The phases of REZ development

According to the REZ Roadmap, REZs in Queensland will be developed over three phases:

Phase one (2022–2024): this phase will focus on early pilot zones in areas with available network capacity or that require limited transmission investment to unlock high investor interest through scale efficiencies in connections. 

Phase two (2024–2028): during this phase, development of renewable generation will expand to match local demand and new zones in Queensland will be unlocked to increase renewable energy generation

Phase three (2028–2035): in this timeframe, development will support further network enhancements and the expansion of renewable generation to decarbonise the electricity system. It will also aim to power growing industrial demand from hydrogen export, industrial electrification and begin the electrification of broader energy demand in Queensland.

The 12 identified REZs

A total of 12 potential REZs in Queensland have been identified across Southern, Central and Far-North Queensland. These zones will be developed over the three phases to connect up to 22GW of renewable energy generation projects.

REZs in Southern Queensland

Queensland’s south, including the Darling Downs and Wide Bay Burnett regions have unique advantages and opportunities for REZ development; five potential REZ have been identified in this region, which are expected to deliver a combined total of up to 12,200MW of renewable generation.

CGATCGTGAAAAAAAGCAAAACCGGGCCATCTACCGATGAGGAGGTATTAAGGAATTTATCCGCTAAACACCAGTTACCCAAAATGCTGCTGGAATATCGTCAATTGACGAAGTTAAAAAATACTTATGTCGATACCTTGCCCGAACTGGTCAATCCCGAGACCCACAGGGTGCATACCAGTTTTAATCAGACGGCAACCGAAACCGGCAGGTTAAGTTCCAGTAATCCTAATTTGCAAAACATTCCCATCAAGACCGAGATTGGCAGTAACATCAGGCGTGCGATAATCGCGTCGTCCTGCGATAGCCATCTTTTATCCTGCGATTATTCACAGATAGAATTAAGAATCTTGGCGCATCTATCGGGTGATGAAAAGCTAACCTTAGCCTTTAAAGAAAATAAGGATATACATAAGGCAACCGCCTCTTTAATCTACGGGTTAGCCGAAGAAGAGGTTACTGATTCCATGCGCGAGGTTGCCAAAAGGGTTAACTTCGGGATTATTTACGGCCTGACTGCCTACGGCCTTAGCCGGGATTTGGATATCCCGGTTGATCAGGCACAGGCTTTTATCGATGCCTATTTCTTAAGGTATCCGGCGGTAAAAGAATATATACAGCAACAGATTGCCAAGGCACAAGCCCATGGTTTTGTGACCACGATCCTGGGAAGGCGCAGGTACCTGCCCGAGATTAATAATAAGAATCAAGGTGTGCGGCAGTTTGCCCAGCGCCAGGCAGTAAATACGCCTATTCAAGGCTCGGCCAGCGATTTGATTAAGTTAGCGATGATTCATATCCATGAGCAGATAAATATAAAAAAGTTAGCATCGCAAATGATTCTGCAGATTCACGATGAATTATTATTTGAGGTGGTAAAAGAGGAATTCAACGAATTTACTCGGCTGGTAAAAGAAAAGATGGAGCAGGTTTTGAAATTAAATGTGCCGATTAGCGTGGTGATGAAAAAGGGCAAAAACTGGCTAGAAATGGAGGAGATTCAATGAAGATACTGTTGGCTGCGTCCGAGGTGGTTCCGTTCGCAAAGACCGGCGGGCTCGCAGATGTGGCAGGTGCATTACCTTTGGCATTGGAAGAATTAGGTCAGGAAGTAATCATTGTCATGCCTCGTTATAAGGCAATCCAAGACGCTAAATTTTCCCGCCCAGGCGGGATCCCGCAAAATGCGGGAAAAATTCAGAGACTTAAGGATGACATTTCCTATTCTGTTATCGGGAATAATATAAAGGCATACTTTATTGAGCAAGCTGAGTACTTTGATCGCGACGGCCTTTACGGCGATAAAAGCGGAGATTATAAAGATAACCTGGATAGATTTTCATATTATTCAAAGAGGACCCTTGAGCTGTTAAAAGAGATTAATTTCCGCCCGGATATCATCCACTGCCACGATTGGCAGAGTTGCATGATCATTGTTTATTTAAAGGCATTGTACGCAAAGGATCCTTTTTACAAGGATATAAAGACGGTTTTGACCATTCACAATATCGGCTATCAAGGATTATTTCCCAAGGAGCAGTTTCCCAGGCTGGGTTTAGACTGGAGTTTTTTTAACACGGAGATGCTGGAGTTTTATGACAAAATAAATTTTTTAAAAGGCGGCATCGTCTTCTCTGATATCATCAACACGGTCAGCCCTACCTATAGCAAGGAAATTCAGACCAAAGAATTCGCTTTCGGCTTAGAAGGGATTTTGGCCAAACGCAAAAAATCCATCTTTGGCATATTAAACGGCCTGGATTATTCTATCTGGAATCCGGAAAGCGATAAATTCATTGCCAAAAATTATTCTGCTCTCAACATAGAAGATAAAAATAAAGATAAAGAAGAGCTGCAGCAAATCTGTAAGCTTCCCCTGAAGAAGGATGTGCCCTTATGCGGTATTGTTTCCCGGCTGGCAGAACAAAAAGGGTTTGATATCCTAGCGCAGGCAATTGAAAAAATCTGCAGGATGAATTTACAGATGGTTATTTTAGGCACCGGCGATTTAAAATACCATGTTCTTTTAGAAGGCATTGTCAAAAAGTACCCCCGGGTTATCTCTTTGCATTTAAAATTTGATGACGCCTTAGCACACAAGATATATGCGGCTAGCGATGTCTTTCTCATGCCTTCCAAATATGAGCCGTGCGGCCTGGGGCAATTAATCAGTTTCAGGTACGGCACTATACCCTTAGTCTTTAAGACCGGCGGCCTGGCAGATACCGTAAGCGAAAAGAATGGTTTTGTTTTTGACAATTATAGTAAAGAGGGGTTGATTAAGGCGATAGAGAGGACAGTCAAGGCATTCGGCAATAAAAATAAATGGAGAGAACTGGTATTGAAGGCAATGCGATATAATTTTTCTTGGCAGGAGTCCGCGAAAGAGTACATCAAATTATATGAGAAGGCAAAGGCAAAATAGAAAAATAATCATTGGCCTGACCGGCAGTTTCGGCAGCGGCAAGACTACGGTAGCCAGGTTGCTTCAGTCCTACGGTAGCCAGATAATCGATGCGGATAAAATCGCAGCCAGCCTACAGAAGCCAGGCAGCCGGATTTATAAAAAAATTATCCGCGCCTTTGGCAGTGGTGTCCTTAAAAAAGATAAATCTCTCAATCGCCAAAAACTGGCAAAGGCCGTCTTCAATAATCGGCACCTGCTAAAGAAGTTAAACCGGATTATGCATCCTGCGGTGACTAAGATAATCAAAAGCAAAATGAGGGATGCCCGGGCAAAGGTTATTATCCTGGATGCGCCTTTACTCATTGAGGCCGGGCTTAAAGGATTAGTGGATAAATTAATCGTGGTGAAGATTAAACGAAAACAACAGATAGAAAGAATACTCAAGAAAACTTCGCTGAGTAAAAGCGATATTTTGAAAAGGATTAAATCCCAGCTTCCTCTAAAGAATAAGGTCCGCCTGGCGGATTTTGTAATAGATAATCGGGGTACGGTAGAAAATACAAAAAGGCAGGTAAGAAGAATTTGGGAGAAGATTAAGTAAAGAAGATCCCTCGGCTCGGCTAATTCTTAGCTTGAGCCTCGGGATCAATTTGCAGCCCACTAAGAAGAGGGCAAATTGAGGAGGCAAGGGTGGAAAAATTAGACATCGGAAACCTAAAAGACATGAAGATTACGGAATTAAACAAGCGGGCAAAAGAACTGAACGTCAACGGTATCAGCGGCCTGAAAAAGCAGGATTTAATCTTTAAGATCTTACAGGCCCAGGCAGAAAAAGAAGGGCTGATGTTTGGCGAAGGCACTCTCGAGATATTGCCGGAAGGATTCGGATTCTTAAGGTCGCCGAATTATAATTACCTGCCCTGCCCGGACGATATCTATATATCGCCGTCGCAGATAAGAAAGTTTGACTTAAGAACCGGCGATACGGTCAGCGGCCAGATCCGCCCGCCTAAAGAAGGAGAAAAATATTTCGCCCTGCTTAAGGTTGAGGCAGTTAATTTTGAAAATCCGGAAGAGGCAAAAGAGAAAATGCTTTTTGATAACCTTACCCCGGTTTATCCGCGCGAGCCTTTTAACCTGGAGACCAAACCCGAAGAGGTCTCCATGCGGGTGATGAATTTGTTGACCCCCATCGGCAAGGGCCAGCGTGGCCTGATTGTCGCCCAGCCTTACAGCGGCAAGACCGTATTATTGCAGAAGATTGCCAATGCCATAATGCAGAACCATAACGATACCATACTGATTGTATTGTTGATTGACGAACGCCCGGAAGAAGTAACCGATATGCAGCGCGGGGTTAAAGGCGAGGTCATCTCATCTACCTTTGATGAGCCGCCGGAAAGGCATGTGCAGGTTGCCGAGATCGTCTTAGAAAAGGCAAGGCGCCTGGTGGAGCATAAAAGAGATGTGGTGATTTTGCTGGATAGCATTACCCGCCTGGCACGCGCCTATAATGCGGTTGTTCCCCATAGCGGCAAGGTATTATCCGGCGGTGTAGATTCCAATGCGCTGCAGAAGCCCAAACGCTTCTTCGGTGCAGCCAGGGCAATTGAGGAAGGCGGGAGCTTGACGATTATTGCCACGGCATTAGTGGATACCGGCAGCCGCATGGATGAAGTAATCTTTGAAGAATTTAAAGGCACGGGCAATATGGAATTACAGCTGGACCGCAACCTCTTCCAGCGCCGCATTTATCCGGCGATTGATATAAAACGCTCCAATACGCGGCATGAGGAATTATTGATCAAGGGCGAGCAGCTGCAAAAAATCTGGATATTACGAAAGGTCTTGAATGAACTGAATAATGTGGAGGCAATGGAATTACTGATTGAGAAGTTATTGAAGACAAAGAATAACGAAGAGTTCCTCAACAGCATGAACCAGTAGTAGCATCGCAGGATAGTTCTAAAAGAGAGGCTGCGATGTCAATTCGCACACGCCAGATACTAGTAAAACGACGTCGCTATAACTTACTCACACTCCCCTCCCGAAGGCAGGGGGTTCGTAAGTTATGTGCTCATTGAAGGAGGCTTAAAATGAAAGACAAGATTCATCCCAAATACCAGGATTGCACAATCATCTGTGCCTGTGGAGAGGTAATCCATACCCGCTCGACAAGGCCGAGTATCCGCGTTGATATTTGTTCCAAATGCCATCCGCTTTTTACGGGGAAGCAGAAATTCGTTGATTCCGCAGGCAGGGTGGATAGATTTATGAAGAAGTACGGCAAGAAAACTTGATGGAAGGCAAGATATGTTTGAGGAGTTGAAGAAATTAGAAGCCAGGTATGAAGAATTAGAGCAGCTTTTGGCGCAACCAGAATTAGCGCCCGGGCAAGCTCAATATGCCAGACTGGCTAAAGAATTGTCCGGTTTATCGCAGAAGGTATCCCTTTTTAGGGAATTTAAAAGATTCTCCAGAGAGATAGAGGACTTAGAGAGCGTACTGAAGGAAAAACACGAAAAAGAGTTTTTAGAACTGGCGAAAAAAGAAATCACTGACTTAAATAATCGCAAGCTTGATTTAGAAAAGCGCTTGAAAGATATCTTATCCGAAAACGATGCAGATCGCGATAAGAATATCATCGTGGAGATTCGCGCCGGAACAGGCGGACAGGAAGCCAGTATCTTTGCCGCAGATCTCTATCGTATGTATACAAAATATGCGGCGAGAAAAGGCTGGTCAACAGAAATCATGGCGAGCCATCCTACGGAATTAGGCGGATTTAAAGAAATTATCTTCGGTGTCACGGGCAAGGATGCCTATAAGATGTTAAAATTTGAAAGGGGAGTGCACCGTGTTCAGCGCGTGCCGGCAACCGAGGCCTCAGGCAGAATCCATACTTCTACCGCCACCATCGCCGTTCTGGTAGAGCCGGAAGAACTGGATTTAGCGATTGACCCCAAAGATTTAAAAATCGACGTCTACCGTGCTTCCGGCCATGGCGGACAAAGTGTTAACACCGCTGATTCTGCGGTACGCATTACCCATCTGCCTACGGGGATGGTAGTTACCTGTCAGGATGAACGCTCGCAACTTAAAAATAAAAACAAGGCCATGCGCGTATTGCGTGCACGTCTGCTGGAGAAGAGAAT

There are two REZ currently underway, Southern Downs REZ and Western Downs REZ, which are expected to generate 2,000–2,600MW each. A further two REZs are forecast to be delivered during phase two: the Woolooga REZ, which is expected to have 1,800–2,400MW of installed generation; and the Darling Downs REZ, which would add 1,600–2,000MW of generation. The fifth REZ, scheduled to be delivered during phase three, is the Tarong REZ, which would add 2,000–2,600MW of generation.

REZs in Central Queensland 

With its diverse and expanding economy, Central Queensland is strategically to benefit from the energy transformation. There are four potential future REZs in the region, generating an estimated 1,400 direct construction jobs during development and attracting further investment into the region. 

Phase one will see the delivery of the Callide REZ and Calliope REZ, which are expected to contribute 2,000–2,600MW and 1,500–2,000MW respectively. The final two REZs at Isaac and Capricorn will be delivered during phase two, and are each projected to contribute 1,400–1,800MW.

REZs in North and Far North Queensland

The Northern parts of Queensland are expected to be home to at least three REZs; the Far North Queensland REZ is already underway, and is expected to generate 500–700MW of renewable energy.

A further two potential REZs are forecast for phase two, the Collinsville REZ (1,600–2,000MW) and the Flinders REZ (2,000–2,400MW). 

The Queensland Government said that this roadmap outlines the state’s vision to foster thriving communities and a clean energy economy through the development of Renewable Energy Zones. It also outlines the Government’s focus on ensuring that communities, landholders and First Nations people are at the centre of the renewable energy rollout.

To read the full REZ Roadmap, visit 

Related articles

©2024 Energy Magazine. All rights reserved


We're not around right now. But you can send us an email and we'll get back to you, asap.


Log in with your credentials

Forgot your details?